A native of Maine, Amy Morris Bradley (1823-1904) first came south as a nurse for Union soldiers during the Civil War. After the war, she founded some of Wilmington’s first public schools. Courtesy, New Hanover Co. Public Library, North Carolina Room. Identifier #00.009
“The light of the body is the eye.”
Matthew 6: 22-23
I never grow weary of looking at the portraits in the New Hanover County Public Library’s “Cape Fearians” Collection.
Wilmington native Katie Mae Smith Abraham toured the southern states with Silas Green from New Orleans in the 1920s and early 1930s. Black-owned and operated, the legendary tent show featured acts as varied as blues legend Bessie Smith and minstrel-style vaudeville routines. Photo courtesy, New Hanover Co. Public Library, NC Room. Identifier #00.700
The librarians who put the collection together must be astonishingly knowledgeable of the history of Wilmington and that whole part of the North Carolina coast.
Imam Abdul Shareef of the Tauheed Islamic Center on Castle Street in Wilmington, 1988. Courtesy, New Hanover Co. Public Library, NC Collection. Identifier #00.279
It is an extremely well curated collection, obviously gathered with great thoughtfulness and care.
Children at a summer tutoring program at St. Luke AME Zion Church in Wilmington, 1970. Courtesy, New Hanover Co. Public Library, NC Room. Identifier #00.421
The oldest portraits are etched daguerreotypes made in the decade or two before the Civil War, as well as an oil painting or two.
Most though are photographs. They cover the time period roughly from the 1860s to the present day. You can find more than 800 of them in the library’s Digital Collections, available to us all even in these times of Covid-19.
Elizabeth Fishblate Buck (1891-1931), was the daughter of Wilmington’s first Jewish mayor. After her husband was hit with financial and health crises, she studied dress making and design and opened an unforgettably posh millinery shop in downtown Wilmington. Courtesy, New Hanover Co. Public Library, NC Room. Identifier #00.134
The subjects of the portraits include local architects and builders, housewives and women’s club leaders, visionaries and villains.
We know little of Bertha Barlow: she was a weaver living with her mother in Wilmington in the 1890s. She later married and moved to Charlotte. She died of pneumonia at the age of 36. Courtesy, New Hanover County Public Library, NC Room. Identifier #00.321
They include quite a few of the white supremacists that orchestrated the Wilmington massacre and coup d’etat in 1898.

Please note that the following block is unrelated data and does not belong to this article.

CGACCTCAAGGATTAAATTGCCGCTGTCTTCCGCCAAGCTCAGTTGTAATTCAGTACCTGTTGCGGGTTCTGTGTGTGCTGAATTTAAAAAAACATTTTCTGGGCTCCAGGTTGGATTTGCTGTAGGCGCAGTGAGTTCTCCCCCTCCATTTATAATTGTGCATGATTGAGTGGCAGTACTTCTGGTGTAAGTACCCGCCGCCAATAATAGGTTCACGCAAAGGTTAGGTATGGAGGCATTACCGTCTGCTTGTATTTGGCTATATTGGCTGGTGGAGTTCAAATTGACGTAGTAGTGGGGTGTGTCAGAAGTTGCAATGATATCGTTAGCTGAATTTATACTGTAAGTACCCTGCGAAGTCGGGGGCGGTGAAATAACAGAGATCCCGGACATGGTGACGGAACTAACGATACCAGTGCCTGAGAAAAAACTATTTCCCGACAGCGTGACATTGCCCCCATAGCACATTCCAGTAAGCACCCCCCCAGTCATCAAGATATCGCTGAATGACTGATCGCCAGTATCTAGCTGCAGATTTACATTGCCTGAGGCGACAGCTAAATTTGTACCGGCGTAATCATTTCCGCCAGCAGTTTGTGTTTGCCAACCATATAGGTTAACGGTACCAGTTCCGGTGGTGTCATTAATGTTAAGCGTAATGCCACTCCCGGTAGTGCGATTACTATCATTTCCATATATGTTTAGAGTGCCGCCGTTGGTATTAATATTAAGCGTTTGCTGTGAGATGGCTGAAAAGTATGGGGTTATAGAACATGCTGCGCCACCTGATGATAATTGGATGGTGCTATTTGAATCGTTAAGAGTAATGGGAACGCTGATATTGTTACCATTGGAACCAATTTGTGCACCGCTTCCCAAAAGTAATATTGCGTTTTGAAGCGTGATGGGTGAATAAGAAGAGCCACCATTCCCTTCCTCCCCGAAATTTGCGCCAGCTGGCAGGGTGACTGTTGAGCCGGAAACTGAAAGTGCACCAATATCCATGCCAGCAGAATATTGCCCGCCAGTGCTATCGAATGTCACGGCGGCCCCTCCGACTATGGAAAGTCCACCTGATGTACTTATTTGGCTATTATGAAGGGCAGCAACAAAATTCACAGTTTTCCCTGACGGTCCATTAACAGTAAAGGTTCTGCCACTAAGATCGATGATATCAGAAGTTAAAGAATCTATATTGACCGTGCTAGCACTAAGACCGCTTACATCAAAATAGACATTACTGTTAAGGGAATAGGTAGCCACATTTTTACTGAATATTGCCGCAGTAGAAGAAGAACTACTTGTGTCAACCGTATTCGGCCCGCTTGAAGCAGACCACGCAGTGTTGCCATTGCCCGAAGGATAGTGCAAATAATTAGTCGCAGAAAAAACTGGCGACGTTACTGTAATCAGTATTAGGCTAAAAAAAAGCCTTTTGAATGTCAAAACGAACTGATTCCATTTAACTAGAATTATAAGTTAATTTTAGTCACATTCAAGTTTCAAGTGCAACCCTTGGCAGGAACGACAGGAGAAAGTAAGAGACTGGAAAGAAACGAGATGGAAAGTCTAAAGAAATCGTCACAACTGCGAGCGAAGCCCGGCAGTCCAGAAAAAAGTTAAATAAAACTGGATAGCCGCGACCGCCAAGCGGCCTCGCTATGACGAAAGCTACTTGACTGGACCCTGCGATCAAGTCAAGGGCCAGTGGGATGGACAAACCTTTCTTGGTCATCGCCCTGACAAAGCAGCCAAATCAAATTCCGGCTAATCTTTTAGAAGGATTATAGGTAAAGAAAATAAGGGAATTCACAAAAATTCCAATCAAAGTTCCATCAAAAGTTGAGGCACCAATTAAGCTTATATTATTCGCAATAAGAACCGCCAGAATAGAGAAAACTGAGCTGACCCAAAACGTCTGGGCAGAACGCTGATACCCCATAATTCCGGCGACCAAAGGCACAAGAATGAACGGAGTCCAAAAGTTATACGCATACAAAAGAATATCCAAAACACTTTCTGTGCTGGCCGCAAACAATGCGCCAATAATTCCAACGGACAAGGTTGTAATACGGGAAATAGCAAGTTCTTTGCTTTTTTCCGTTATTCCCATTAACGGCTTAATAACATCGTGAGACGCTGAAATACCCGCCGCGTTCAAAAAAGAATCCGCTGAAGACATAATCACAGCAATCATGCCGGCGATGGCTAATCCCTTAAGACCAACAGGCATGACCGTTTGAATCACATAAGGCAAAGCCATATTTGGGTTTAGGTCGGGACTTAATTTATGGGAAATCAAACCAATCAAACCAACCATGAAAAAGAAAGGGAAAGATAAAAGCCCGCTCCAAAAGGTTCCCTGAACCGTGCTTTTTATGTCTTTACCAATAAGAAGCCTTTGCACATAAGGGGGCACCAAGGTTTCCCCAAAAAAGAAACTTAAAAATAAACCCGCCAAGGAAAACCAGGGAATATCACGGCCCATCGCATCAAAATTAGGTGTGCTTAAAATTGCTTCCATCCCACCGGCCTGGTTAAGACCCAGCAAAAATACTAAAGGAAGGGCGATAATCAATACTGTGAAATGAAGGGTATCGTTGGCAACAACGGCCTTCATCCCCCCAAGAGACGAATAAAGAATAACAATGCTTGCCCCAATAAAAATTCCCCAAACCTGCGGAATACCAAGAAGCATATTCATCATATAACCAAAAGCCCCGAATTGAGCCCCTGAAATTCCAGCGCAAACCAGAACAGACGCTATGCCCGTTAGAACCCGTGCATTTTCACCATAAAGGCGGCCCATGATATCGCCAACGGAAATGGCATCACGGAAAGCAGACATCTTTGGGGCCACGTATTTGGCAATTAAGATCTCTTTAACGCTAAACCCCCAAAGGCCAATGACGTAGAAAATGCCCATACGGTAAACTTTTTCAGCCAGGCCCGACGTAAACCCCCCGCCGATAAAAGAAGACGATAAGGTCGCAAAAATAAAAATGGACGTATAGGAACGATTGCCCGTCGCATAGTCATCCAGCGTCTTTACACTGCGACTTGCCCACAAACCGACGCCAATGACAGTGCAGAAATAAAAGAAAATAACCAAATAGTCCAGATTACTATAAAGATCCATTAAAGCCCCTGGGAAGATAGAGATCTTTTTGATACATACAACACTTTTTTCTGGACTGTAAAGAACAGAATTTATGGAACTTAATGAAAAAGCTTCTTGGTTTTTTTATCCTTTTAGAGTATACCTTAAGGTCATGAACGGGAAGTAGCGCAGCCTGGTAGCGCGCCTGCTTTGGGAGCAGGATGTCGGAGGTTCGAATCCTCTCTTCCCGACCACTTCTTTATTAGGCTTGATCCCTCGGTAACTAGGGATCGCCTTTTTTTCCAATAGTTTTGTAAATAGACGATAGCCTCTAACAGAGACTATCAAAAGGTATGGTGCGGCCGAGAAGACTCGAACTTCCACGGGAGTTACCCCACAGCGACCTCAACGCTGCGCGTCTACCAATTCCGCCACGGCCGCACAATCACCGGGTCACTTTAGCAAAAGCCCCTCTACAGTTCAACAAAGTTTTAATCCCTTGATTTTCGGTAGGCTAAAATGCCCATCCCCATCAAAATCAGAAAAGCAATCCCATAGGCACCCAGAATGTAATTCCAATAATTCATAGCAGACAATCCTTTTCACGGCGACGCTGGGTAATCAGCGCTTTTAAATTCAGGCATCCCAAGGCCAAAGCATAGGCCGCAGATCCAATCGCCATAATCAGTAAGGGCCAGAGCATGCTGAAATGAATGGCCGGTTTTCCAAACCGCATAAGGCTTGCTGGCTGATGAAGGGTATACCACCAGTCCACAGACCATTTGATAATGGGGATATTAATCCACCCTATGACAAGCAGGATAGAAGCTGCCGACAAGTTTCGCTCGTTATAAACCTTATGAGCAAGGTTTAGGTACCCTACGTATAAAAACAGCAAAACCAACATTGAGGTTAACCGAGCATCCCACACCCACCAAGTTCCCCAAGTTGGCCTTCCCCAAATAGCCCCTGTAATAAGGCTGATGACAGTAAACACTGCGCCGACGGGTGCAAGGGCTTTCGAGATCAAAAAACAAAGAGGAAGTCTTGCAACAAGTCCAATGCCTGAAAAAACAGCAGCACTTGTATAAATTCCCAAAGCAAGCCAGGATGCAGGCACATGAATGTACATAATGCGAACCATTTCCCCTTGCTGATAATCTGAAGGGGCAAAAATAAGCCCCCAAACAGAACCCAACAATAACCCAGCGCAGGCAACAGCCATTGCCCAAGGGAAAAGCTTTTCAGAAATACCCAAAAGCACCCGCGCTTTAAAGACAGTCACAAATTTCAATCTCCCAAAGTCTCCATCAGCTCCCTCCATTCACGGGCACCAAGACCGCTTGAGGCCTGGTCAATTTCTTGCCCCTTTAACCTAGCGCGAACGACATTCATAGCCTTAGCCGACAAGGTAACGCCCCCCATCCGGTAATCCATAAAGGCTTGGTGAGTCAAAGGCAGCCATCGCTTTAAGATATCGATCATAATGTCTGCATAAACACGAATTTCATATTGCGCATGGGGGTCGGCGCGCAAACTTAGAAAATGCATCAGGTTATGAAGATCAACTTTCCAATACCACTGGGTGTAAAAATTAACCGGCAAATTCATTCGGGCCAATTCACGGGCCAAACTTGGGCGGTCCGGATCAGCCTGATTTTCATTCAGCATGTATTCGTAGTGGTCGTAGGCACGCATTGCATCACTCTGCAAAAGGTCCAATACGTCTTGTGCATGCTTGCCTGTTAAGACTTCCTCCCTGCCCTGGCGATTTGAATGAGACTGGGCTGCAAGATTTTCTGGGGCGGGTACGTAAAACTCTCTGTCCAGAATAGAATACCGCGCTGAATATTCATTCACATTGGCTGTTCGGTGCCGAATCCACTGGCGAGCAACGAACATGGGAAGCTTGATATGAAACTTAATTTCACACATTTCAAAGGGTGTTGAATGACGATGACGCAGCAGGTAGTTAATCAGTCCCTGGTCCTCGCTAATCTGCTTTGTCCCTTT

Joe Wright was one of the Wilmington 10, a group of civil rights activists that were wrongly convicted of arson and conspiracy and sentenced to 29 years in prison in 1971. He was only 17 years old at the time. Courtesy, New Hanover Co. Public Library, NCC. Identifier #00.020
But they also include suffragists, Black Power activists, social reformers and civil rights pioneers.
School principal Miss Julia Hill and her student Opal Herring at a May Day celebration at Pembroke Jones Park in Wilmington, 1935. Courtesy, New Hanover Co. Public Library, NC Room. Identifier #00.412
And everyone in between.
This jaunty group of Cape Fear River pilots includes men that were blockade runners during the Civil War. Thomas Newton (left) and Julius Dosher are sitting in the front, while Joseph Newton, an unidentified man, Joseph Bensel and Thomas Brinkman stand behind them. Courtesy, New Hanover Co. Public Library, NC Room. Identifier #00.037
The portraits also show teachers, midwives, military veterans, businessmen and women, sports stars, singers and actresses, fishermen and farmers and a few children, too– and many, many others.
Detail of a portrait of William B. Gould I. Early in the Civil War, Gould escaped slavery on the Nixon plantation north of Wilmington by confiscating a vessel and sailing to a Union ship. He immediately enrolled in the Union navy. Already highly literate while he was a slave, he kept a remarkable diary of his time in the navy that his great-grandson, Stanford law professor William Gould IV, published in 2002. Courtesy, New Hanover Co. Public Library, NC Room. Identifier #00.171
Taken together, they make up a remarkable mosaic of faces from the history of Wilmington and the surrounding area.
Peter Nichols Fick (1853-1914) was one of many German immigrants that settled in Wilmington in the mid-1800s. He was a fireman for the City of Wilmington for 17 years. Courtesy, New Hanover Co. Public Library, NC Room. Identifier #137
In today’s post I am featuring a small sample of the collection’s photographs. I must confess that I chose this particular group of men, women and children a bit unconventionally, at least for a historian.
Internationally acclaimed opera singer Carterina Jarboro on a return visit to her hometown in the early 1980s. Born in Wilmington in 1898, she made her operatic debut in Milan, Italy in 1929 and became the first African American singer to perform at a major U.S. opera hall in 1933. Courtesy, New Hanover Co. Public Library, NC Room. Identifier #00.587
I could have chosen them for their fame or their presence at especially significant historical events.
Or I could have chosen them for how they open windows into the broader story of American history.
Wilmington resident Katherine Rehder (1903-1964) was a captain in the U.S. Nurses Corps during World War II. Photo courtesy, New Hanover Co. Public Library, NC Room. Identifier #00.445
But I didn’t. I chose them because of their eyes, and what I imagine I see in them, and by the lines on their faces, and what I think I see in them, too.
Unidentified woman, Wilmington, 1912. Courtesy, New Hanover Co. Public Library, NC Room. Identifier #00.423
We are really all so wondrous, and so incredibly brave and fragile and utterly beautiful all at once.